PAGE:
Friday, September 24, 2010

Fractional Reserve Banking, revisted - Part Three

Part Three – The other arguments and last words

Since I am an opponent of the practice, I will begin by dealing with the other arguments in favour of the practice. After that I will deal with other major arguments against the practice and show why they are also wrong.

The Idle Cash Argument
I’ll deal with a quick one, first, and which has already been implicitly despatched in the course of prior discussion. Here the argument is that the practice puts money that would otherwise be sitting idle in bank vaults and tills to good use. This argument would be raised most particularly (though not exclusively) in regards to those large sums occasionally parked in transaction accounts while their owners make savings and investment plans.

The basis for the reason why this argument is nonsense has already been shown: people use daily transaction accounts holding demand deposits because they don’t want that specie on their person or in their homes or offices, or anywhere else that is unwieldy or comparatively unsafe. They want to use the more convenient money-substitutes in their place, ie to use bank notes or issue cheques instead of hauling around heavy specie, to do internet shopping and pay bills online, and so on. That means every time the bank makes loans and the funds are withdrawn in specie to be spent, in short order that specie comes back in to banks again as the recipient people deposit unwanted specie into their transaction accounts so they can likewise use money substitutes. This will keep on happening, over and over again, until exactly the same quantity of specie is back in bank vaults and tills for the sake of reserves as was deposited in the first place. In fact, most often the specie never even leaves the bank premises in the first place, because the loan funds are received as credits to the borrowers’ own transaction accounts and the spending is mostly done by money-substitutes.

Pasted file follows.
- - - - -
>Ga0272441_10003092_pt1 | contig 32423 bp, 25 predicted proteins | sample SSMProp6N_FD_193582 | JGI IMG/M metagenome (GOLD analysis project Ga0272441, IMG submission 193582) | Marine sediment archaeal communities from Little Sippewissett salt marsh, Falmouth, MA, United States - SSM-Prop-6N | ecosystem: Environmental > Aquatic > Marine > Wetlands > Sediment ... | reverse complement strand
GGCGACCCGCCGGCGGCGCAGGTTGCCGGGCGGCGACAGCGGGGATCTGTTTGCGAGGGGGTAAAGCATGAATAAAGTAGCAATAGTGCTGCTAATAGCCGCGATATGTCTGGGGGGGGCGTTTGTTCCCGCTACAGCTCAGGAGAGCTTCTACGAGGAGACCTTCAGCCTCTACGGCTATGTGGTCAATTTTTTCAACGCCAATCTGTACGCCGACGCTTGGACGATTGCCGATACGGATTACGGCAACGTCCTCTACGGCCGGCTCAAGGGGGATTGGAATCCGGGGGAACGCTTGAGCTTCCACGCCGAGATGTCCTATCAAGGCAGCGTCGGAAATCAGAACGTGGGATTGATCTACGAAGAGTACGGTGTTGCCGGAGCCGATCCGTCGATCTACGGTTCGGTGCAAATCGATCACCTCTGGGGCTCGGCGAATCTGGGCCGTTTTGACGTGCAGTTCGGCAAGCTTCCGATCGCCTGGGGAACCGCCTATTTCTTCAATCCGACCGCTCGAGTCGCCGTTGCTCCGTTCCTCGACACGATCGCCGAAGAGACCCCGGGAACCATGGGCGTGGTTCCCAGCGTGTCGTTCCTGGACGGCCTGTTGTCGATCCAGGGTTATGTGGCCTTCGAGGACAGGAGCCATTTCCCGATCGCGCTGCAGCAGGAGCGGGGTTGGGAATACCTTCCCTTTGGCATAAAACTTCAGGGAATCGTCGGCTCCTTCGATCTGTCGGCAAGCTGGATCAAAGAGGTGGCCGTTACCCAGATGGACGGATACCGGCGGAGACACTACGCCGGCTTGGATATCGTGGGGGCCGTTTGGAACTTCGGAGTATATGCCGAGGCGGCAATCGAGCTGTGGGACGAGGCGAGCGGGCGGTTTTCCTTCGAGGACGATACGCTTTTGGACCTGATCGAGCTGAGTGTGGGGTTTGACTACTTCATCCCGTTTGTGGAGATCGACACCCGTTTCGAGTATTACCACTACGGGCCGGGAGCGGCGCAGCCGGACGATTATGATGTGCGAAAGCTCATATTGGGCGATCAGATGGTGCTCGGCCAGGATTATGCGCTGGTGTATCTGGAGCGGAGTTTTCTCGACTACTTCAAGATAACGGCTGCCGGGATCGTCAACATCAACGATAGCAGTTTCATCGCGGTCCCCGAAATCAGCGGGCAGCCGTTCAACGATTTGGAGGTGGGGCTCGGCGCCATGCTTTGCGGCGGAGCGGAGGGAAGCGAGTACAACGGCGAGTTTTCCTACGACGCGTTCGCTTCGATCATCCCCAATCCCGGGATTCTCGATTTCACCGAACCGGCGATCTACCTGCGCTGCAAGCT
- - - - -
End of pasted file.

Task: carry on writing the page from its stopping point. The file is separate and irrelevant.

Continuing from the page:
Therefore, the idle-cash argument is a fallacy. That specie WILL sit physically idle no matter what lending and relending is done, because that is the whole point of having daily transaction accounts and using the money substitutes associated with those accounts. The only difference with fractional reserve banking is that the total value of deposits outstanding for these accounts will be greater than this amount of specie, and the merits of that have been shown to be highly questionable.

Economies of scale
Okay, cherry-picking aside, it is time to deal with the main remaining argument for the practice. Besides the increase in credit through use of otherwise idle cash, another reason for the pro-FRB position is the claim that the practice is needed because without it there wouldn’t be anywhere near as good economies of scale. Banks are in the business of lending, and so without the use of funds in daily transaction accounts where else would borrowers get their loans from?